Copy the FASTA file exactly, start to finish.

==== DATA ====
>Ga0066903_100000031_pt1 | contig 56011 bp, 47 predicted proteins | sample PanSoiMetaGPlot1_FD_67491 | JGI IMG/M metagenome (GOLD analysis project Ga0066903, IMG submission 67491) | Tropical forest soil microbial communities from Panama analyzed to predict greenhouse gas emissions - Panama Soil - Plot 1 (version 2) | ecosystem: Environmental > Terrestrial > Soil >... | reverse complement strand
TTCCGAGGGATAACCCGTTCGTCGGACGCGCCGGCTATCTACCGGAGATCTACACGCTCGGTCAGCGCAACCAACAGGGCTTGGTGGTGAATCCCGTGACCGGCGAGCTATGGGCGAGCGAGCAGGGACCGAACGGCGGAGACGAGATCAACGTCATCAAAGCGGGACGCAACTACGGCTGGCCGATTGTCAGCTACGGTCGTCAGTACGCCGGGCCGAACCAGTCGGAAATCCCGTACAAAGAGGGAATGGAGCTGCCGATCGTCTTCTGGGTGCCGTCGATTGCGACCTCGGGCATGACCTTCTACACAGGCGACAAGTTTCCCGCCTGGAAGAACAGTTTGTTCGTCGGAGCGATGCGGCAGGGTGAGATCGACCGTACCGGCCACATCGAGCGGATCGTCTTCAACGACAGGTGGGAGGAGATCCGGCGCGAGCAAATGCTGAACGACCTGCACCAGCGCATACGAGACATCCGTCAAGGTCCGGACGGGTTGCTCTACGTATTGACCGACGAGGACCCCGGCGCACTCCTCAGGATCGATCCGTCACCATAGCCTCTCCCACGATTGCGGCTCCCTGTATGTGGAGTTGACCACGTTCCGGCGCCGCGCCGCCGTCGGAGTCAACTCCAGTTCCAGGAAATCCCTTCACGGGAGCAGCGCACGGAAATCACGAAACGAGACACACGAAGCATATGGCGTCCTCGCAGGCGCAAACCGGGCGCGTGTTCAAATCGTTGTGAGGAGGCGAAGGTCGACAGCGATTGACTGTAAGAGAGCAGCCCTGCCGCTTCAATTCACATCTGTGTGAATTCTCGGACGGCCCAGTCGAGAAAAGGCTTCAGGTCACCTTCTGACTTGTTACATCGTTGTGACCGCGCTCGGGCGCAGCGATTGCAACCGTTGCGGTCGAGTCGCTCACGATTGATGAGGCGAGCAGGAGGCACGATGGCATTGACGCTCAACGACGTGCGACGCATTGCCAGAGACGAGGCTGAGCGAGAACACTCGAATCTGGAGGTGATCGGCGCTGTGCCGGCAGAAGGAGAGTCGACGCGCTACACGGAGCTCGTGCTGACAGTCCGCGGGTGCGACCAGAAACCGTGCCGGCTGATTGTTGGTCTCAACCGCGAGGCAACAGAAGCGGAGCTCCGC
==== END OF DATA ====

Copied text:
>Ga0066903_100000031_pt1 | contig 56011 bp, 47 predicted proteins | sample PanSoiMetaGPlot1_FD_67491 | JGI IMG/M metagenome (GOLD analysis project Ga0066903, IMG submission 67491) | Tropical forest soil microbial communities from Panama analyzed to predict greenhouse gas emissions - Panama Soil - Plot 1 (version 2) | ecosystem: Environmental > Terrestrial > Soil >... | reverse complement strand
TTCCGAGGGATAACCCGTTCGTCGGACGCGCCGGCTATCTACCGGAGATCTACACGCTCGGTCAGCGCAACCAACAGGGCTTGGTGGTGAATCCCGTGACCGGCGAGCTATGGGCGAGCGAGCAGGGACCGAACGGCGGAGACGAGATCAACGTCATCAAAGCGGGACGCAACTACGGCTGGCCGATTGTCAGCTACGGTCGTCAGTACGCCGGGCCGAACCAGTCGGAAATCCCGTACAAAGAGGGAATGGAGCTGCCGATCGTCTTCTGGGTGCCGTCGATTGCGACCTCGGGCATGACCTTCTACACAGGCGACAAGTTTCCCGCCTGGAAGAACAGTTTGTTCGTCGGAGCGATGCGGCAGGGTGAGATCGACCGTACCGGCCACATCGAGCGGATCGTCTTCAACGACAGGTGGGAGGAGATCCGGCGCGAGCAAATGCTGAACGACCTGCACCAGCGCATACGAGACATCCGTCAAGGTCCGGACGGGTTGCTCTACGTATTGACCGACGAGGACCCCGGCGCACTCCTCAGGATCGATCCGTCACCATAGCCTCTCCCACGATTGCGGCTCCCTGTATGTGGAGTTGACCACGTTCCGGCGCCGCGCCGCCGTCGGAGTCAACTCCAGTTCCAGGAAATCCCTTCACGGGAGCAGCGCACGGAAATCACGAAACGAGACACACGAAGCATATGGCGTCCTCGCAGGCGCAAACCGGGCGCGTGTTCAAATCGTTGTGAGGAGGCGAAGGTCGACAGCGATTGACTGTAAGAGAGCAGCCCTGCCGCTTCAATTCACATCTGTGTGAATTCTCGGACGGCCCAGTCGAGAAAAGGCTTCAGGTCACCTTCTGACTTGTTACATCGTTGTGACCGCGCTCGGGCGCAGCGATTGCAACCGTTGCGGTCGAGTCGCTCACGATTGATGAGGCGAGCAGGAGGCACGATGGCATTGACGCTCAACGACGTGCGACGCATTGCCAGAGACGAGGCTGAGCGAGAACACTCGAATCTGGAGGTGATCGGCGCTGTGCCGGCAGAAGGAGAGTCGACGCGCTACACGGAGCTCGTGCTGACAGTCCGCGGGTGCGACCAGAAACCGTGCCGGCTGATTGTTGGTCTCAACCGCGAGGCAACAGAAGCGGAGCTCCGC